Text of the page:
Or she might be about to get away with murder again.

My Review ~

‘My Husband’
‘He’s been shot. He’s dead’ – Evie

Never Tell focuses on protagonist Evie Carter, her past, her present and the men she leaves dead in her wake.
But is Evie innocent or guilty of murder?
Surely no one can be a victim in both cases?
Do coincidences really occur in first degree murder cases?

Detective D.D Warren is a workaholic cop with the Boston homicide unit. She was the police officer on the case of Evie’s fathers murder. When he was shot at his computer desk 16yrs ago. Warren becomes convinced Evie is a killer with secrets to hide.

‘For the second time in her life, Evie Carter’s gonna get away with murder’

At the scene of Evie’s husbands murder, in the present day. Evie remains calm, composed and cooperative as she is charged with murder. She shows no signs of physical abuse, tests positive for GSR and makes no denials. Evie is also five months pregnant…

‘I haven’t even met my baby yet, and I’m already filled with so many regrets’

Flora Dane, kidnap victim and confidential informant of warren; throws another spanner in the works when she recognises Conrad (Evie’s husband) from her past with kidnapper Jacob Ness. If Conrad is connected to Jacob, is he a predator? Was Evie just protecting herself and her unborn child?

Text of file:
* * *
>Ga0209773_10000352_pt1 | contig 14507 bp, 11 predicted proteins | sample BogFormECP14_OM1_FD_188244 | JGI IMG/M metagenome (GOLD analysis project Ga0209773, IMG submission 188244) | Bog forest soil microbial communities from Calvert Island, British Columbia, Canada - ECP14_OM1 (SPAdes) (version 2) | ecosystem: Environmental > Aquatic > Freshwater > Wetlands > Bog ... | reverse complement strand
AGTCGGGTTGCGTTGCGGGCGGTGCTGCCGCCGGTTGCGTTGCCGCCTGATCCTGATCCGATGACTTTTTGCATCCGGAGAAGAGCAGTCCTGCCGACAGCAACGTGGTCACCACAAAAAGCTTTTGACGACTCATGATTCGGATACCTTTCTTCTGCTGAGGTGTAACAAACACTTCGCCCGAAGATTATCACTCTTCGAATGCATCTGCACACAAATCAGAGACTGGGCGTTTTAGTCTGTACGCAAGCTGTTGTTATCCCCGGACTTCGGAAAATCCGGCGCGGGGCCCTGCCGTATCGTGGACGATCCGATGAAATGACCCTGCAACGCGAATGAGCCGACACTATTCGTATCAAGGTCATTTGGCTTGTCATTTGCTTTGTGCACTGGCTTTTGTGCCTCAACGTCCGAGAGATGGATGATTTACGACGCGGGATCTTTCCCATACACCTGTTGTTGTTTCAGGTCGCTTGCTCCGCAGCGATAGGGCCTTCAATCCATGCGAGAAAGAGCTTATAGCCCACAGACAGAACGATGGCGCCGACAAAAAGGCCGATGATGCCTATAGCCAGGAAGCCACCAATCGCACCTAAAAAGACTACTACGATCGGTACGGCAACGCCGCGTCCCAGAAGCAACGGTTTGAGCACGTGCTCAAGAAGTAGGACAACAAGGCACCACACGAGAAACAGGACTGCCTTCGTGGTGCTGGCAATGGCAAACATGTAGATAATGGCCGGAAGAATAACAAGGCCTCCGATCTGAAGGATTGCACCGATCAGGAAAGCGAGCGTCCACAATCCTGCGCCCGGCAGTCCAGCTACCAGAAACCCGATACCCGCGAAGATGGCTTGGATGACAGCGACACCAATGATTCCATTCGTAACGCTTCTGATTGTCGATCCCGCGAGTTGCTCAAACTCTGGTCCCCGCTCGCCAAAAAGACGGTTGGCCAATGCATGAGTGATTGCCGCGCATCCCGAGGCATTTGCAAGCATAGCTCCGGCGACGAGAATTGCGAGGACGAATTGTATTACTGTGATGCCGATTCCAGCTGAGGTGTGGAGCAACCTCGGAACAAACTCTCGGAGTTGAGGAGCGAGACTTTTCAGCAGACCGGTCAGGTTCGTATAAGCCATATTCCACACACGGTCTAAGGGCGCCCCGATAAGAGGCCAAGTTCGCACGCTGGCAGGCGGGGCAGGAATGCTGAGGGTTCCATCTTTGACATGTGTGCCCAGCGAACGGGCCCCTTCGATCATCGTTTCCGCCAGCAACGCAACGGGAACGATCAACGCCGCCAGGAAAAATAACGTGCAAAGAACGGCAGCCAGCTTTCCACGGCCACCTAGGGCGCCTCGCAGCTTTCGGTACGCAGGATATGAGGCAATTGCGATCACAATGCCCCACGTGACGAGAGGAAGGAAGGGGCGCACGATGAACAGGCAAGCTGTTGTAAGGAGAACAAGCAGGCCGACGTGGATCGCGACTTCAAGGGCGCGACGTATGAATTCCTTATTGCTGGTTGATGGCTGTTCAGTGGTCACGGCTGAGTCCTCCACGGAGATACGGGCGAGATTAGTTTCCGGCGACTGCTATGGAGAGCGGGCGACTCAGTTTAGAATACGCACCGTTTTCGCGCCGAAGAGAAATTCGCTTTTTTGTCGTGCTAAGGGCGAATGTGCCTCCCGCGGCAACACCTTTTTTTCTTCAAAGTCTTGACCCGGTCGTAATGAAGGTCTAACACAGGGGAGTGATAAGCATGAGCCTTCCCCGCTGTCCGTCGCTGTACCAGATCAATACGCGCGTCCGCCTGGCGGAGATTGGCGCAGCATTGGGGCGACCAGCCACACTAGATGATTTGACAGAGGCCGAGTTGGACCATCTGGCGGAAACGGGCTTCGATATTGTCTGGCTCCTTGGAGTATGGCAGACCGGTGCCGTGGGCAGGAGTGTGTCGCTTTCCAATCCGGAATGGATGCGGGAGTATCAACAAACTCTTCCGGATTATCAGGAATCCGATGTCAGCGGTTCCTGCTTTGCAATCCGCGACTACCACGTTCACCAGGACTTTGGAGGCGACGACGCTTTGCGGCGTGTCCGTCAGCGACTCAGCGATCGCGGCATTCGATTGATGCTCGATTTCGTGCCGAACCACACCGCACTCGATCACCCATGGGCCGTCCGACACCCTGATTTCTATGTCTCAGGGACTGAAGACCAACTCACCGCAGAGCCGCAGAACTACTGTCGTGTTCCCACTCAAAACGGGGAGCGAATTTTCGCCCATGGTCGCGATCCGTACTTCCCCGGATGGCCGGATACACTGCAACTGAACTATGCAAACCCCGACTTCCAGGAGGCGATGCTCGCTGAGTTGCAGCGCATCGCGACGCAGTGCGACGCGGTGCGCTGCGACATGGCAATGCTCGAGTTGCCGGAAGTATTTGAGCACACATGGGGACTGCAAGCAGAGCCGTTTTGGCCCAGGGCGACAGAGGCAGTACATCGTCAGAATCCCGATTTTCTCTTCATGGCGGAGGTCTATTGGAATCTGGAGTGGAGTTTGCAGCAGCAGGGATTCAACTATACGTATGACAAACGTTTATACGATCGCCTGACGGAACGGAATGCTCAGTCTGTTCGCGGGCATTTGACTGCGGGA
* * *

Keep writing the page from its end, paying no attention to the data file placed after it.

Warren believes the answers must lie in the past and begins digging into Evie’s fathers crime scene, the potential motives and evidence. Evie’s father was a Harvard professor and mathematical genius with a photographic memory. What secrets lay behind what happened that day? And what drives a pregnant wife to killer her husband? What is Evie’s motive?

The novel is a dark and twisted web of murder, arson, secrets and lies. Gripping 5*

LG
Lisa Gardner
Website
Twitter